Baby’s Got Back Rash

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Back rash

Several months ago, a rash of numerous small, red, scaly papules and patches manifested on this 3-year-old boy’s back and shoulders. At the time, he had been ill for about a week, and his primary care provider diagnosed chickenpox—even though the child had been immunized.

Although the patient’s health soon improved, the appearance of the rash worsened. Treatment with various products—including calamine lotion, OTC tolnaftate and miconazole, and a 2-week course of oral antibiotics—was of no help. Finally, the patient was referred to dermatology.

Family history is positive for psoriasis. However, the parents are quick to note that the boy’s rash appears far different from that of affected family members, and previous providers have dismissed this diagnosis from the differential. There is no family or personal history of atopy.

Examination reveals a dense papulosquamous rash mainly confined to the child’s back and posterior shoulders (the area over the scapula). No other areas are similarly affected, but 1 fingernail is mildly pitted.

A #10 blade lifts the edge of one of the scales gently (and painlessly) until there is pinpoint bleeding from 2 tiny foci. A 5-mm full-thickness punch biopsy with primary closure shows marked parakeratosis, collections of neutrophils on the crests of dermal papillae, and fusing of rete ridges, which effectively obscure the normal wave-like pattern of the dermoepidermal junction.

Based on these findings, the most likely diagnosis is

Psoriasis vulgaris



Lichen planus


The correct answer is psoriasis vulgaris (choice “a”).


At least 30% of patients with psoriasis have a family history of the disease—a meaningful clue in developing a differential. Besides asking about the history, always look for corroborating signs in areas where the disease is commonly seen (eg, the fingernails). In this case, further corroboration was provided by the history of illness at the time of the rash’s onset; what was initially strep-driven guttate psoriasis morphed into full-blown psoriasis vulgaris.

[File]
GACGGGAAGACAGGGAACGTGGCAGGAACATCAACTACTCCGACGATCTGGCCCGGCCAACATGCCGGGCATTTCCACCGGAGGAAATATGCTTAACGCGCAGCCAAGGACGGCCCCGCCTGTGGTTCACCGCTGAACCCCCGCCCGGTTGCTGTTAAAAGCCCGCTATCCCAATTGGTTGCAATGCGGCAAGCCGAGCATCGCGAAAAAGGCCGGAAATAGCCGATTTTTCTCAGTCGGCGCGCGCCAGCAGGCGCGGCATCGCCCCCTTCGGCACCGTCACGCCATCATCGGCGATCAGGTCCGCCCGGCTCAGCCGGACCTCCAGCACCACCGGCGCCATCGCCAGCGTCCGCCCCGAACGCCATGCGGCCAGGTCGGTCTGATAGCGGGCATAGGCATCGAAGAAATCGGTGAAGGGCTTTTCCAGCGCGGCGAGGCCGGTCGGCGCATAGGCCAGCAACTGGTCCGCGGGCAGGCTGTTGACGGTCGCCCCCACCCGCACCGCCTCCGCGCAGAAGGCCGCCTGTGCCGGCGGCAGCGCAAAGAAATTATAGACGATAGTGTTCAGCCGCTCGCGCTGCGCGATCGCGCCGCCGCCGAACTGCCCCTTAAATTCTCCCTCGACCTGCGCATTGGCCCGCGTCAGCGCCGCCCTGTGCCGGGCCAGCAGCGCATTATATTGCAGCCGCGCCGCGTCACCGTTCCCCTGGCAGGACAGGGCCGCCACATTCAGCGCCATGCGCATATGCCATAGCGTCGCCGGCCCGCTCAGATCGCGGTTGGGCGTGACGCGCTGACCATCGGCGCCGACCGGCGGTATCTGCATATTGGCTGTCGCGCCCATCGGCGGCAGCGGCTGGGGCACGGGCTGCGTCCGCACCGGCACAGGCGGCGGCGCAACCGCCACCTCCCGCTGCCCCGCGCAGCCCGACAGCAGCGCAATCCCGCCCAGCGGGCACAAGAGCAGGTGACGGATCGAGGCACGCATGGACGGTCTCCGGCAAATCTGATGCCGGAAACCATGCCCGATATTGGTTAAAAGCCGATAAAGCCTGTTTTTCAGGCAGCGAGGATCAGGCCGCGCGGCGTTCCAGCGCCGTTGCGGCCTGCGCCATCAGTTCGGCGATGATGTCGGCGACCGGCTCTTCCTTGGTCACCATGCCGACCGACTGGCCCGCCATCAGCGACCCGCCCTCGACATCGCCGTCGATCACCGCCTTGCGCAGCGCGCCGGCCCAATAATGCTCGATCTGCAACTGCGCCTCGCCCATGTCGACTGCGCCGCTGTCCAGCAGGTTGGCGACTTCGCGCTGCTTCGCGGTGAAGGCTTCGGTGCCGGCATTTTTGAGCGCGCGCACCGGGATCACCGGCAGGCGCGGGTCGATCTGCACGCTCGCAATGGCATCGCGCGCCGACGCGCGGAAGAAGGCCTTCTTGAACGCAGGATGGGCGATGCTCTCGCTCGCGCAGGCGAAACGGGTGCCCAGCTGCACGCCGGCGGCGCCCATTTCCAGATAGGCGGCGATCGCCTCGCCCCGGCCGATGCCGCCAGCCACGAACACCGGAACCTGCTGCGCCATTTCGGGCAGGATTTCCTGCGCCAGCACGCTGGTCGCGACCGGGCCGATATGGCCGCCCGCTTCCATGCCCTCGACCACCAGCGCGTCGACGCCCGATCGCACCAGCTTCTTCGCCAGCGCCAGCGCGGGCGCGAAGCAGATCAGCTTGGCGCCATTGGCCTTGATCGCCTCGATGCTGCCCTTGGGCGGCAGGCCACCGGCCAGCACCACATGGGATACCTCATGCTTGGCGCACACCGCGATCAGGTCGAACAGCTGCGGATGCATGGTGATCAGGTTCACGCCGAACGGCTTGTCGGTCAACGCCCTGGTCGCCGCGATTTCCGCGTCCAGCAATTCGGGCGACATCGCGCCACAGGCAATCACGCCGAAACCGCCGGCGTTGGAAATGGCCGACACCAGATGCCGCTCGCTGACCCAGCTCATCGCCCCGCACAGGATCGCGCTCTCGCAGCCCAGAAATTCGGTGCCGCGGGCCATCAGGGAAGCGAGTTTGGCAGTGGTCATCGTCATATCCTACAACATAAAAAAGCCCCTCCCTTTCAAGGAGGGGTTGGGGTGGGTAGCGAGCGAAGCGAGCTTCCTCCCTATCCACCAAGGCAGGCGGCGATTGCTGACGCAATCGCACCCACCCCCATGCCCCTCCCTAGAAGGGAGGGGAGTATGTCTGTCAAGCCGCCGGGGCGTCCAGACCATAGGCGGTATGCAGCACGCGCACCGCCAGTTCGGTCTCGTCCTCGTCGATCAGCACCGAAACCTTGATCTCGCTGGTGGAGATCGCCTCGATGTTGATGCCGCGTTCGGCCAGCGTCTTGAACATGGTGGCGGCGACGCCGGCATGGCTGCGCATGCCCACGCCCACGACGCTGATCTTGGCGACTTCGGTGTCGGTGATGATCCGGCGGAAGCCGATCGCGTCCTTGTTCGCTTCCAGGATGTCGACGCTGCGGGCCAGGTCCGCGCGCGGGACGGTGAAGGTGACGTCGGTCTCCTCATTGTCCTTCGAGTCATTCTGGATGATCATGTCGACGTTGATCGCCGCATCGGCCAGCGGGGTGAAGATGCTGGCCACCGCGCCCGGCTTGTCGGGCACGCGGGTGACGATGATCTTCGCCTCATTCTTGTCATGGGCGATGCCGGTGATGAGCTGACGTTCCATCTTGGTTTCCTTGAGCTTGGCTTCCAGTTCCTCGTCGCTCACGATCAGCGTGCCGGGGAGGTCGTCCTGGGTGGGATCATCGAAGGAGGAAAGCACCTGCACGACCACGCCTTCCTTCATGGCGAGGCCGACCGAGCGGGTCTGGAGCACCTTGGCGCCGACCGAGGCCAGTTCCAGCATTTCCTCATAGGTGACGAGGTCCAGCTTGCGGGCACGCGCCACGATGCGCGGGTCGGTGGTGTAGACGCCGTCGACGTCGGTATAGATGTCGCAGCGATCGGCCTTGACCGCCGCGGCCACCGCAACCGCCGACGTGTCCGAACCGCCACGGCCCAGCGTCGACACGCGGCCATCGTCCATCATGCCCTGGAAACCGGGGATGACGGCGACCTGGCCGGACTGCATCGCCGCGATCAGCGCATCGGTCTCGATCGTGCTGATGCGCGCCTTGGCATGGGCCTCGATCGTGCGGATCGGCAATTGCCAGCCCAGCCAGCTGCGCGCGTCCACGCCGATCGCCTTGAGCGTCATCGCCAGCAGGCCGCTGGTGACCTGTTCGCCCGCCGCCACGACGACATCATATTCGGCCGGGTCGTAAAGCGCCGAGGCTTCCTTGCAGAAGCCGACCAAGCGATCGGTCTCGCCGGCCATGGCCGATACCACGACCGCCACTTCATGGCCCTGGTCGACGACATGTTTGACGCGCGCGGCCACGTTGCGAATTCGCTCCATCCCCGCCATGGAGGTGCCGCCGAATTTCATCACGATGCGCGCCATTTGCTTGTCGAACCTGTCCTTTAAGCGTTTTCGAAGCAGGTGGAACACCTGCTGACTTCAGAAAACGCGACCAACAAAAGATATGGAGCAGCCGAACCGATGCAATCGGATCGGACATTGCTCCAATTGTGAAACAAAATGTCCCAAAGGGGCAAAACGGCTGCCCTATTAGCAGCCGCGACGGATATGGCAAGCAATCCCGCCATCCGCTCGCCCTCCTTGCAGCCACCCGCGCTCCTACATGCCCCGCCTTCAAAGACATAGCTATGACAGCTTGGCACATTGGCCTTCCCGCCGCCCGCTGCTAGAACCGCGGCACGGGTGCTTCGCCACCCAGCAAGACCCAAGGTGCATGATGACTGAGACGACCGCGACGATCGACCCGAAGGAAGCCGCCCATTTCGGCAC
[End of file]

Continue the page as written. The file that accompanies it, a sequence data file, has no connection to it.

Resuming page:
The heavy scales, with their salmon-pink base, tipped the scales in favor of psoriasis as the diagnosis. The pinpoint bleeding (known as the Auspitz sign), although not pathognomic for psoriasis, is certainly suggestive of it.

In adults, these findings would probably have been sufficient to settle on psoriasis. But before labeling a young child with a serious, lifelong diagnosis, it was necessary to be sure. For one thing, advanced psoriasis is very unusual in children as young as this patient, and for another, treatment would likely be problematic. Fortunately for clarity’s sake, the biopsy was consistent with psoriasis and inconsistent with the other items in the differential.


The patient was prescribed a topical steroid cream to apply every other day, alternating with vitamin D–derived ointment. In addition, he was advised to increase his exposure to natural sunlight. Phototherapy with narrow-band ultraviolet light B would be a superior option, but his family lives too far from the clinic to make 3 roundtrips per week for such treatment.

If these measures fail, a biologic agent may be appropriate. Unfortunately, the patient’s insurance carrier requires the failure of several other modalities before it will approve use of such therapy.

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